The Future of Japan and China – Part 1

Is this really what awaits Japan in the near future?

What is happenning after a Chinese invasion in Mongolia, Uighur and Tibet?



Armed police monitoring a Tibetan temple. Photograph: Jiji

The Chinese government will choose religious leaders like priests and pastors. Observers will constantly keep an eye on temples and churches, and spy on any conversations between those entering and leaving the building. It will be possible to recite sutras, but it will no longer be permitted to explain their meaning. In Tibet, it is illegal to possess pictures of the Dalai Lama. In Uighur, during Ramadan, the Muslim month of fasting, free lunches are forced upon people, and the police clamp down on anybody who tries to fast.



Businesses entertaining close ties with the Chinese government or with Chinese businesses will be given preferential treatment. Businesses and individuals that do not agree with the Chinese government and anybody entertaining relations with them will be ostracized, and anybody who opposes the Chinese government will not be able to engage in any kind of business activity. In order to travel, permission from the Chinese government will be needed, but in reality, permission to travel will almost never be given. The majority of the population in Inner Mongolia is Han Chinese, with a substantial Mongol minority. Recently, Mongol minority has been barred from becoming public servants or company employees. Exchange students coming to Japan from Inner Mongolia are often referred to as “Refugee Students”.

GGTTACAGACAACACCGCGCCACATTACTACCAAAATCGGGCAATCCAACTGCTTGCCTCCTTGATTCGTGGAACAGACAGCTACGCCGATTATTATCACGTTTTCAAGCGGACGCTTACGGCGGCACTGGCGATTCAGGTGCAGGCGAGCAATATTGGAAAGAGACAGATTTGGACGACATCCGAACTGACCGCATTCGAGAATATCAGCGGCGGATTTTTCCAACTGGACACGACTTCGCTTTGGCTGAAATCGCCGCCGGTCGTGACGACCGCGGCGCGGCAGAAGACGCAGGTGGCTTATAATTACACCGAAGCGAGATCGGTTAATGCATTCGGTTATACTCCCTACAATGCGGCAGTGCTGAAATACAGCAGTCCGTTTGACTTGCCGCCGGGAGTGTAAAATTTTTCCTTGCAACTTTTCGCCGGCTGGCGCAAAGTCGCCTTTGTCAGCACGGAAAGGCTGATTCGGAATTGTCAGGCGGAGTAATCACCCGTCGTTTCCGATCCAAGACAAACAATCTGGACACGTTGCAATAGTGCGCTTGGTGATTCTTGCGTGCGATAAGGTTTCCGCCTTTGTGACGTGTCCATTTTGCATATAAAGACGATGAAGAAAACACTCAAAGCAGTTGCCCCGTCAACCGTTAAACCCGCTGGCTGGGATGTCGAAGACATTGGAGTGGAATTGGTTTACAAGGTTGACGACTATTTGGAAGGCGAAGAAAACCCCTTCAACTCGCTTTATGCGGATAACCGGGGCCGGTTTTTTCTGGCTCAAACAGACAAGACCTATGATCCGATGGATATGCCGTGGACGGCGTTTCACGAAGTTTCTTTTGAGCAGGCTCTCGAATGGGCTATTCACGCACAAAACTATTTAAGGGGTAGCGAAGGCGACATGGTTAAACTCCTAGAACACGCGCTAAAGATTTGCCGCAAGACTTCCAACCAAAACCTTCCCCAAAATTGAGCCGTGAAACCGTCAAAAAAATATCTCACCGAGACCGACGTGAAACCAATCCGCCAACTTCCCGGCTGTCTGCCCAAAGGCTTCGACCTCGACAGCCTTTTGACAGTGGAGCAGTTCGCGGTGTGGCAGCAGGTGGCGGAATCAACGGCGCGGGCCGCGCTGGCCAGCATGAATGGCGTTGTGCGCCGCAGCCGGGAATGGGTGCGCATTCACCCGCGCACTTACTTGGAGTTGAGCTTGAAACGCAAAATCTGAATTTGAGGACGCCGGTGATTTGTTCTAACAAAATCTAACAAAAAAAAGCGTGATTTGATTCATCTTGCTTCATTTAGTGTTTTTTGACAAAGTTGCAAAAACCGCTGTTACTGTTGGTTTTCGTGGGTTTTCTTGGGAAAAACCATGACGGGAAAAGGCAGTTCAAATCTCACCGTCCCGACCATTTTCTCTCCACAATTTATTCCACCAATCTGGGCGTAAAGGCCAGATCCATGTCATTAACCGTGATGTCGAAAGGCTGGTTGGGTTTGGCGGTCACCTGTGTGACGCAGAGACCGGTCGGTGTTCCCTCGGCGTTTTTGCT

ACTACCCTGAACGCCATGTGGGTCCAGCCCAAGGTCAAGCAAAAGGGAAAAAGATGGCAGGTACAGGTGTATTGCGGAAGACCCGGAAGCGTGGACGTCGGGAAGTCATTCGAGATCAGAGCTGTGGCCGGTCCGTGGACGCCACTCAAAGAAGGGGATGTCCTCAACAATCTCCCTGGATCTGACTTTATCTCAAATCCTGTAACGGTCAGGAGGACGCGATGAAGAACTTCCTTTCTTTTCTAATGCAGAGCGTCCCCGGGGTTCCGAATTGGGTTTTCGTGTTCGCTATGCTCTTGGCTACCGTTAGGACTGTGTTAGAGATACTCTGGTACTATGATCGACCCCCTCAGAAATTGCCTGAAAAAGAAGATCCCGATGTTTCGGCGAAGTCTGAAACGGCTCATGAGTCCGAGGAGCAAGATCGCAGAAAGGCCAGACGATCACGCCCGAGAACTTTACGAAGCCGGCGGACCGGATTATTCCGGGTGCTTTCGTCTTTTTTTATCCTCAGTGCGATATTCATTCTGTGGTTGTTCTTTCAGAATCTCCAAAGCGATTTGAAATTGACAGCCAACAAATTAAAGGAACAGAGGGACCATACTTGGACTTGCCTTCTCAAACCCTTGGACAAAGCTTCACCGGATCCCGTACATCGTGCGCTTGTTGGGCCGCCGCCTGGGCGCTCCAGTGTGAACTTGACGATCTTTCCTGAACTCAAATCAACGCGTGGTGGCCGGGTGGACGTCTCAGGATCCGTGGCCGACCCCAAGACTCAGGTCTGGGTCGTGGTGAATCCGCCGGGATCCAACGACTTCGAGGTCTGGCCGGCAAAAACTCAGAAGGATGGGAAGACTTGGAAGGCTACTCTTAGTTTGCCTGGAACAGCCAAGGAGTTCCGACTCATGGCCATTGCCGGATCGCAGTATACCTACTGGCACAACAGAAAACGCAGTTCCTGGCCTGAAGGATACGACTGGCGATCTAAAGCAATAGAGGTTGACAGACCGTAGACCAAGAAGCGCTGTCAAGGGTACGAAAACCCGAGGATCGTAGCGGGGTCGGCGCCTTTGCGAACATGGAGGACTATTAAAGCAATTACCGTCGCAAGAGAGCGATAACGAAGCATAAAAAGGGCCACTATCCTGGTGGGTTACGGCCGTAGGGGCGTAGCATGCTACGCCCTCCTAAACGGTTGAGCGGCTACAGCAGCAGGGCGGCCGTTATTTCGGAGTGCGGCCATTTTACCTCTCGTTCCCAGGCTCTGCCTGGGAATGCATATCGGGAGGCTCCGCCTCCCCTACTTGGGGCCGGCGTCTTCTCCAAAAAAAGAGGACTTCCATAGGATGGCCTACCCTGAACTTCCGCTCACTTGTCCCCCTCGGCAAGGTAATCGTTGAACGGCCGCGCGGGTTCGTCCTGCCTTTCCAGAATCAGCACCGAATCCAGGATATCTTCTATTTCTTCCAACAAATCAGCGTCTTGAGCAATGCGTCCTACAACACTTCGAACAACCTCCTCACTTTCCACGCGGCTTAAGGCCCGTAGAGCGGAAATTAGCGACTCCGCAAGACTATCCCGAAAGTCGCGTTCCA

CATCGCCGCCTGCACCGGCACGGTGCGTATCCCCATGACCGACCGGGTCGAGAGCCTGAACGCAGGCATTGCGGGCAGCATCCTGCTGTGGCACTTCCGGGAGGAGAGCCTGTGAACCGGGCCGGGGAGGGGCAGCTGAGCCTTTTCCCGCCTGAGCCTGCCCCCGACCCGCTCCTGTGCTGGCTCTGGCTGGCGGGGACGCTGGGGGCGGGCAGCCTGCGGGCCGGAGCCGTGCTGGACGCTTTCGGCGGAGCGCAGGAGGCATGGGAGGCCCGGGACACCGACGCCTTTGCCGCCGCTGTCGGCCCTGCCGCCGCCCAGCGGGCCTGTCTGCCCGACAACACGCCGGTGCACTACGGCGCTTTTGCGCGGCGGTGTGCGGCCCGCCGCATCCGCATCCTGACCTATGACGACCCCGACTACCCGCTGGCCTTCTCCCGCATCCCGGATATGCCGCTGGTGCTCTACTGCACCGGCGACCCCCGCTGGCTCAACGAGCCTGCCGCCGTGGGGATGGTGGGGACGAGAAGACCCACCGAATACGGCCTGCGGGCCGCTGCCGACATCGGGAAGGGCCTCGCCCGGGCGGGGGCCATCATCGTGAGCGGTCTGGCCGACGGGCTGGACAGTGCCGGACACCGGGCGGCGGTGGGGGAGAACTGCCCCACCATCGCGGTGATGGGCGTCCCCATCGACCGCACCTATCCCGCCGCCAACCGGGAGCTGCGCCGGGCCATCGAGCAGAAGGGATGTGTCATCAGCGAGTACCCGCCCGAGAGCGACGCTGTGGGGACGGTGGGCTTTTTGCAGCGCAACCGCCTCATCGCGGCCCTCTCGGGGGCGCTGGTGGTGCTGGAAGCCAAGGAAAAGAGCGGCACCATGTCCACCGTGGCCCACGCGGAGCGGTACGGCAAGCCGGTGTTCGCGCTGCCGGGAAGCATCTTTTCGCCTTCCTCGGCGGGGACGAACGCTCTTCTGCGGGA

From primary school to university, the use of mother language will be banned, and teachers of that country will no longer be able to work. Teachers will be chosen by the communists and teach classes in Chinese. Of course religious and indigenous cultural education will be banned. Even if somebody were to study mother language, it would be useless for their further study and employment, so the young generation will not study it. In Tibet, there are households in which the parents are Tibetan, but their children cannot speak Tibetan. Also some parents have to serve as interpreters if grandparents want to communicate with their grandchildren, creating an even vaster gap between generations.



Armed police zooming in on anti-government movement. Photograph: EPA=Jiji

Chinese criminals are sent to Chinese autonomous regions and forced to do hard manual labor. Native women from the autonomous regions, on the other hand, are forced to move to mainland China and marry Chinese men (Han people). Under the pretext of building local infrastructure, the Chinese will send “Production and Building Corps” consisting mainly of war veterans to the autonomous regions. These are actually military units dispatched to crack down on local independence movements.